Friday, November 12, 2021

How Far Can the Kudzu of Trumpism Cover North Carolina?

By Michael Bitzer

For those not from the South, kudzu is a vine that spreads itself far and wide, seemingly minute-by-minute, thanks to the region's heat and humidity. And yet it contains 'mythical' dynamics of a plant destined to eat the entire region

Most of the 'lore' of the noxious vine is just that--a myth--even though most Southerners and those visiting the region have seen the telephone poles, barns, and trees consumed by the invasive green monster. 

Yet beyond the actual plant, kudzu can take on metaphorical dimensions, within the right conditions, for an invasive and aggressive being that can devour whatever is in its path at lightening speed. It's not just the plant that one can see overtaking farmland, but what I'm seeing is a political version that has strong roots in the Old North State and is advancing quickly.

And like the plant, Trumpism's spread will likely not be contained until it covers all aspects of the Republican Party.

In news that has startled North Carolina politics, current U.S. Representative Madison Cawthorn announced that he was moving from his current home of the 11th (soon to become the 14th) congressional district to what will now be the new 13th congressional district. 
Now, a slight digression: if you're confused over the congressional districts' numbering and territory, trust me: you are not alone. Having to learn not just the new turf that each district occupies, but the new numbering for each district...well, let's say, it's like Food Lion decided to move all the products on every aisle after five or ten years of leaving things where we know they are located.

The result: confused shoppers wandering around like a bunch of lost souls, exclaiming "where's the bread!" and "All I need is coffee--it was on Aisle 5, where is it now??" is probably what most North Carolinians, and especially voters, are feeling right now when it comes to which congressional and state legislative districts they reside in (or thought they did).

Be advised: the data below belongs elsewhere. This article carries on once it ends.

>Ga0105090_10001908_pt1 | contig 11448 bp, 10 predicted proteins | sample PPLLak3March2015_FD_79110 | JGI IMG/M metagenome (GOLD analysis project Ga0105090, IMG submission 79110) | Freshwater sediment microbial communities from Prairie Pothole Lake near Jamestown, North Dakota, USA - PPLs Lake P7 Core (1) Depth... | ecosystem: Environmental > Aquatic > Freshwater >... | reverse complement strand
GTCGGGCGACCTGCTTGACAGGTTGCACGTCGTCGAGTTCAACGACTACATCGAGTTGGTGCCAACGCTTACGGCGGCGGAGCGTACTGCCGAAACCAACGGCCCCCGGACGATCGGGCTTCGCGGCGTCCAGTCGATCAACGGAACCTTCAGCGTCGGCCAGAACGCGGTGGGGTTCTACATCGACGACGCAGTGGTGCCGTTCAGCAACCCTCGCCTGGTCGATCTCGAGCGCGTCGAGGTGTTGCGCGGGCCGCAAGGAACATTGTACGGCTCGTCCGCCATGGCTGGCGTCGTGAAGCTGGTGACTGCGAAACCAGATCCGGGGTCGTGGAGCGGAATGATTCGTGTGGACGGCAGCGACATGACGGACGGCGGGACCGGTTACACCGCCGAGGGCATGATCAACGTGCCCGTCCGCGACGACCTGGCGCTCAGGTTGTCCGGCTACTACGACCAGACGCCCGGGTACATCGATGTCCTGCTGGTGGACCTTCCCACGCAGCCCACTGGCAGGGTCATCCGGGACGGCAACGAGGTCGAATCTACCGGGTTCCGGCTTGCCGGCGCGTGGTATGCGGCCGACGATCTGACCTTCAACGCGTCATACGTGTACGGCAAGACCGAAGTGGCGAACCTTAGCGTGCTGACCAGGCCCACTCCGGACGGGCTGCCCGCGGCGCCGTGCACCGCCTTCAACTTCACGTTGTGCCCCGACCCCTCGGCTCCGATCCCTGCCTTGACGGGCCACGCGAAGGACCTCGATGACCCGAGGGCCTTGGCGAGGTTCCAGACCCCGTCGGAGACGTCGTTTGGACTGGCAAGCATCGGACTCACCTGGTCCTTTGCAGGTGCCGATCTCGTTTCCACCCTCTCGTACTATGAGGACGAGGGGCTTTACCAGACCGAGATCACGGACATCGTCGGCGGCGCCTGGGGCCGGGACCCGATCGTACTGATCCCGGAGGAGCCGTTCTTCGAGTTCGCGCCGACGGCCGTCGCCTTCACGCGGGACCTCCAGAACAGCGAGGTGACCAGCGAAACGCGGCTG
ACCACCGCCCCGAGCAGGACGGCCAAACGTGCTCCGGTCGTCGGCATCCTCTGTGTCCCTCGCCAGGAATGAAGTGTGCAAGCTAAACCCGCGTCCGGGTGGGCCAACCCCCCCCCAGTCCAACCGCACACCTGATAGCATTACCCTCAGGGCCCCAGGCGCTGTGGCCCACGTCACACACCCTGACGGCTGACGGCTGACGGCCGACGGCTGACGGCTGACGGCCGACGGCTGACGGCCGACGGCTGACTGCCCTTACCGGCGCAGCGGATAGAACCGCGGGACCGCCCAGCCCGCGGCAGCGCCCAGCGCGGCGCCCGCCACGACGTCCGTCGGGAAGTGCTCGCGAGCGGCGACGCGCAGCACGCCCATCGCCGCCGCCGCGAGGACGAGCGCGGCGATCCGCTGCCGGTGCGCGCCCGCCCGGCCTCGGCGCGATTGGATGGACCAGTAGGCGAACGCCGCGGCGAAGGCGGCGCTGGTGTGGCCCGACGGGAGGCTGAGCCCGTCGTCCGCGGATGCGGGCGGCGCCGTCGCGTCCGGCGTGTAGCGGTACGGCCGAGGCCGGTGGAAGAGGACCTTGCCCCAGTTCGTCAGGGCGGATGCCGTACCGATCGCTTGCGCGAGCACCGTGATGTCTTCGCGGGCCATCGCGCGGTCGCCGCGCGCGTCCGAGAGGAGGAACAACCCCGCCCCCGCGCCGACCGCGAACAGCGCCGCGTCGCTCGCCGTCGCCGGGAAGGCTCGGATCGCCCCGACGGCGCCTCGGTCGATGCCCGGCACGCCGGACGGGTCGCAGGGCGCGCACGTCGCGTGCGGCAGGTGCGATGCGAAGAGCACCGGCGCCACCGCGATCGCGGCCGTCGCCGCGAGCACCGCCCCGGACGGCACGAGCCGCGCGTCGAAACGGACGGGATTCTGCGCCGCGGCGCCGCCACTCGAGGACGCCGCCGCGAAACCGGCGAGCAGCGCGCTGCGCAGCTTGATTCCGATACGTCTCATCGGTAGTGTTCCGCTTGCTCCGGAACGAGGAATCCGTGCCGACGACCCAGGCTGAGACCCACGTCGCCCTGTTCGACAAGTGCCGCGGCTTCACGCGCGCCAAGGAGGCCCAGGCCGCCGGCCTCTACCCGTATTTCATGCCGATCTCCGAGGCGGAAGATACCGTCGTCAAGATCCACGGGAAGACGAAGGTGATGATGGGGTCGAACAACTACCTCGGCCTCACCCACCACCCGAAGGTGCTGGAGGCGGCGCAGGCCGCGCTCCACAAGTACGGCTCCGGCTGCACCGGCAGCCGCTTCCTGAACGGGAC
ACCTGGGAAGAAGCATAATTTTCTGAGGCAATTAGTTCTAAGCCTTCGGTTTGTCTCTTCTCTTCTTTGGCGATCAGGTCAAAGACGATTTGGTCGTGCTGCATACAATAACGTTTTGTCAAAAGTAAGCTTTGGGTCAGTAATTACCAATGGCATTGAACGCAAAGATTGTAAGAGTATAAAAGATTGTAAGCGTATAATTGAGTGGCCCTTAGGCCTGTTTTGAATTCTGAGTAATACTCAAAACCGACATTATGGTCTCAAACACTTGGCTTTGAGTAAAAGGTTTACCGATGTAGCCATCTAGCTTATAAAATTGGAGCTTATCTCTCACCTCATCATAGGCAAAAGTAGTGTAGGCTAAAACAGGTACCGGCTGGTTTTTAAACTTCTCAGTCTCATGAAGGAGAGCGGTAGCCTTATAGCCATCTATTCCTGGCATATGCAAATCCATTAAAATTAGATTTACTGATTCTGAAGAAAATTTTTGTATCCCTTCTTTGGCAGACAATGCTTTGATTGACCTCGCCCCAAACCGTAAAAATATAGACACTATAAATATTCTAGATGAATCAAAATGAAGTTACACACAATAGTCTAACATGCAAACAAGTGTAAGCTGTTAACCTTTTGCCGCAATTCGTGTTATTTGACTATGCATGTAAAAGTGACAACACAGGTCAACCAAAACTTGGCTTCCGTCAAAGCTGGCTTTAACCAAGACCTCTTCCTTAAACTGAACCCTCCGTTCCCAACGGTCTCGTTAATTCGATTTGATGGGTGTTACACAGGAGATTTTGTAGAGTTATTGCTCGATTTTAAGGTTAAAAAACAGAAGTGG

OK, maybe that was too much of a digression, but you get my point. So here's the "old aisle" and the "new aisle" congressional district maps, just to orient yourself (I still get lost trying to find things months after a grocery store moves things around--here endeth the digression). 

The Current North Carolina Congressional Map ("the old aisles")

The New North Carolina Congressional Map ("the new aisles")

Back to the Cawthorn dynamic and his jump from the old 11th to the new 13th.

As a first-term representative, Cawthorn has been focused on making a real name for himself. After being shunned for the elusive Trump endorsement in 2020's first Republican primary contest, he beat the Trump-endorsee in a run-off second primary. Since winning the 2020 general election, Cawthorn has made sure his messaging is one that will be perfectly, if not conceivably more, Trumpian than the former president himself. 

Just review his Twitter account and you will find his panache for stirring controversy and laying claim to populist outbursts. As my colleague Chris Cooper astutely wrote about after Cawthorn's jaunt to Johnston County:

Cawthorn’s social media branding also reinforces the notion that a trip to Johnston County, while not helpful to his NC-11 constituents, may play into larger, statewide political aspirations. His Twitter handle is “CawthornforNC,” not “CawthornforNC11” or “CawthornforWNC.” While this might be dismissed as a coincidence or a small detail that should be ignored, Cawthorn’s behavior and decision-making suggests that one thing he is unusually attuned to is branding. After all, he built his team around “comms, not legislation.”

But now it's not just about messaging; it's about solidifying and expanding Trumpism's hold on elected officials of the party. The original introduction of the noxious plant was "the healing touch of the miracle vine!", but now, Trumpism's vines are set on new territory, new turf primed for coverage.